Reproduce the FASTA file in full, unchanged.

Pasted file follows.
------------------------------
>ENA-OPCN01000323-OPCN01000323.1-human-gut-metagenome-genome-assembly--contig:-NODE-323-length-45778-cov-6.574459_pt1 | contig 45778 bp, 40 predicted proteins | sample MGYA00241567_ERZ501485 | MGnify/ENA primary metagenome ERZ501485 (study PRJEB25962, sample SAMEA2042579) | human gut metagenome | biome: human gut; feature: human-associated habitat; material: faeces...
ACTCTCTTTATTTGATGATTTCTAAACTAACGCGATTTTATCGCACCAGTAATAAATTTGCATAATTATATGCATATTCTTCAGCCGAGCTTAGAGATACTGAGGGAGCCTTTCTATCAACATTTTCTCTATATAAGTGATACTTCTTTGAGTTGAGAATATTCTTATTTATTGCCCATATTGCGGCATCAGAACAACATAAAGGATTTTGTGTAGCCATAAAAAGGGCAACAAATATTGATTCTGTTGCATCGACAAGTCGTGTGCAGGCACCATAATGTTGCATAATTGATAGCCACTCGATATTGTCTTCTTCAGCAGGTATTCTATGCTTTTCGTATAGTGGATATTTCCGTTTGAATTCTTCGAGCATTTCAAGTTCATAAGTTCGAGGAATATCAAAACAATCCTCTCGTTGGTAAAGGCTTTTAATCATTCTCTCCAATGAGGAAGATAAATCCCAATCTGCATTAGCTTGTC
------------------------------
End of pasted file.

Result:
>ENA-OPCN01000323-OPCN01000323.1-human-gut-metagenome-genome-assembly--contig:-NODE-323-length-45778-cov-6.574459_pt1 | contig 45778 bp, 40 predicted proteins | sample MGYA00241567_ERZ501485 | MGnify/ENA primary metagenome ERZ501485 (study PRJEB25962, sample SAMEA2042579) | human gut metagenome | biome: human gut; feature: human-associated habitat; material: faeces...
ACTCTCTTTATTTGATGATTTCTAAACTAACGCGATTTTATCGCACCAGTAATAAATTTGCATAATTATATGCATATTCTTCAGCCGAGCTTAGAGATACTGAGGGAGCCTTTCTATCAACATTTTCTCTATATAAGTGATACTTCTTTGAGTTGAGAATATTCTTATTTATTGCCCATATTGCGGCATCAGAACAACATAAAGGATTTTGTGTAGCCATAAAAAGGGCAACAAATATTGATTCTGTTGCATCGACAAGTCGTGTGCAGGCACCATAATGTTGCATAATTGATAGCCACTCGATATTGTCTTCTTCAGCAGGTATTCTATGCTTTTCGTATAGTGGATATTTCCGTTTGAATTCTTCGAGCATTTCAAGTTCATAAGTTCGAGGAATATCAAAACAATCCTCTCGTTGGTAAAGGCTTTTAATCATTCTCTCCAATGAGGAAGATAAATCCCAATCTGCATTAGCTTGTC